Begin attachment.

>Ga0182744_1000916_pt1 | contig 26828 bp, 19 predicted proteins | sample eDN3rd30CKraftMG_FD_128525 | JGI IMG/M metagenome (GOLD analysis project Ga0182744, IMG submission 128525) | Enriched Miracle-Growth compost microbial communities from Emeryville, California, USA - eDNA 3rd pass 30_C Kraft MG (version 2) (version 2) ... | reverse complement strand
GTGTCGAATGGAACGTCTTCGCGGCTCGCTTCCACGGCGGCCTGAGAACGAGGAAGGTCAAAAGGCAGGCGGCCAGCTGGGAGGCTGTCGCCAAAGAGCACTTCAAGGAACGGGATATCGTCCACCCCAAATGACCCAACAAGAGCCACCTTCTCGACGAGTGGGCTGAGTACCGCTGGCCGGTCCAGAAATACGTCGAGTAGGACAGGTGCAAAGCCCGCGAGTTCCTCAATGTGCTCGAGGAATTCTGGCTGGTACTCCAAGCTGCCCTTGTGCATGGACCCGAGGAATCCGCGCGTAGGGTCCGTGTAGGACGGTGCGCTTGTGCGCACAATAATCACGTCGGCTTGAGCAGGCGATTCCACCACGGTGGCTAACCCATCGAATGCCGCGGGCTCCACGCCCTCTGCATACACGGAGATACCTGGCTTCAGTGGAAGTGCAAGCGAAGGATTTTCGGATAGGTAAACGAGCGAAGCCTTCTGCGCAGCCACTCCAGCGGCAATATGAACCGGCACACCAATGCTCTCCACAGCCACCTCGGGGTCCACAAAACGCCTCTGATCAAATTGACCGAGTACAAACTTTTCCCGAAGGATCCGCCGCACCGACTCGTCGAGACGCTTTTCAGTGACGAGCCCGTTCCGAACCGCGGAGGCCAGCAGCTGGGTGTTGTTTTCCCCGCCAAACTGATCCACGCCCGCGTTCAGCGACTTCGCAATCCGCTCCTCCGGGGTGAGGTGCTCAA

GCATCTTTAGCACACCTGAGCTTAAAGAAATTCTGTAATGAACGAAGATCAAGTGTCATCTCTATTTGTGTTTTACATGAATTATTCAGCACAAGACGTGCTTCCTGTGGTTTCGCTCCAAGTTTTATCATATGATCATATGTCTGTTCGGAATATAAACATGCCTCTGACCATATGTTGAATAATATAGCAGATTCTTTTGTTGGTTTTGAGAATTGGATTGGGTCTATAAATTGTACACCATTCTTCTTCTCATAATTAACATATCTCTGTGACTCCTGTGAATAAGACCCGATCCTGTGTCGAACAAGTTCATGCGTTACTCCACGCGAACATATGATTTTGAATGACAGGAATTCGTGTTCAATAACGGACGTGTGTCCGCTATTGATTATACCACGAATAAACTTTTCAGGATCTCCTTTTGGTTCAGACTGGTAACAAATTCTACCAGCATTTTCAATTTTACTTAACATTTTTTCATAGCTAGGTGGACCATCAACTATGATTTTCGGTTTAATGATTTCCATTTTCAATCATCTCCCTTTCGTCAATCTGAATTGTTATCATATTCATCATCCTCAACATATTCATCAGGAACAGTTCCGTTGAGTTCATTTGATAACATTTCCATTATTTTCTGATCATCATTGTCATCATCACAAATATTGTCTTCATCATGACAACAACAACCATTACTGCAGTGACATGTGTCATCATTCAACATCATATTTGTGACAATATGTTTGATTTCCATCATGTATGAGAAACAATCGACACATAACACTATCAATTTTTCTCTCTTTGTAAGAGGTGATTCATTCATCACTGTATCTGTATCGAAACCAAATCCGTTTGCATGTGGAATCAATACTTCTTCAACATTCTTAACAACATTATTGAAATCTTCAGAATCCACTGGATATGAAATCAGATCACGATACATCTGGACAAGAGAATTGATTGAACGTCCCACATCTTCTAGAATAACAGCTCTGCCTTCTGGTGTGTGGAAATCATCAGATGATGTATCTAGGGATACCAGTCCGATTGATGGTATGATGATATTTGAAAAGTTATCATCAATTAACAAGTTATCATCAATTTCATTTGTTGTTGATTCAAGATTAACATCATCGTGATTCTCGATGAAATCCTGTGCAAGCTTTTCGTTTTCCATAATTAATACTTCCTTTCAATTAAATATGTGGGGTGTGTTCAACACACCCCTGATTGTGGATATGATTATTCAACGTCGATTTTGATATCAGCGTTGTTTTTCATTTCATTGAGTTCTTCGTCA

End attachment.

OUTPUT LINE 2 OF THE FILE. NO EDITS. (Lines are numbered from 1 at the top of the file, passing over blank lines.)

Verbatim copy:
GTGTCGAATGGAACGTCTTCGCGGCTCGCTTCCACGGCGGCCTGAGAACGAGGAAGGTCAAAAGGCAGGCGGCCAGCTGGGAGGCTGTCGCCAAAGAGCACTTCAAGGAACGGGATATCGTCCACCCCAAATGACCCAACAAGAGCCACCTTCTCGACGAGTGGGCTGAGTACCGCTGGCCGGTCCAGAAATACGTCGAGTAGGACAGGTGCAAAGCCCGCGAGTTCCTCAATGTGCTCGAGGAATTCTGGCTGGTACTCCAAGCTGCCCTTGTGCATGGACCCGAGGAATCCGCGCGTAGGGTCCGTGTAGGACGGTGCGCTTGTGCGCACAATAATCACGTCGGCTTGAGCAGGCGATTCCACCACGGTGGCTAACCCATCGAATGCCGCGGGCTCCACGCCCTCTGCATACACGGAGATACCTGGCTTCAGTGGAAGTGCAAGCGAAGGATTTTCGGATAGGTAAACGAGCGAAGCCTTCTGCGCAGCCACTCCAGCGGCAATATGAACCGGCACACCAATGCTCTCCACAGCCACCTCGGGGTCCACAAAACGCCTCTGATCAAATTGACCGAGTACAAACTTTTCCCGAAGGATCCGCCGCACCGACTCGTCGAGACGCTTTTCAGTGACGAGCCCGTTCCGAACCGCGGAGGCCAGCAGCTGGGTGTTGTTTTCCCCGCCAAACTGATCCACGCCCGCGTTCAGCGACTTCGCAATCCGCTCCTCCGGGGTGAGGTGCTCAA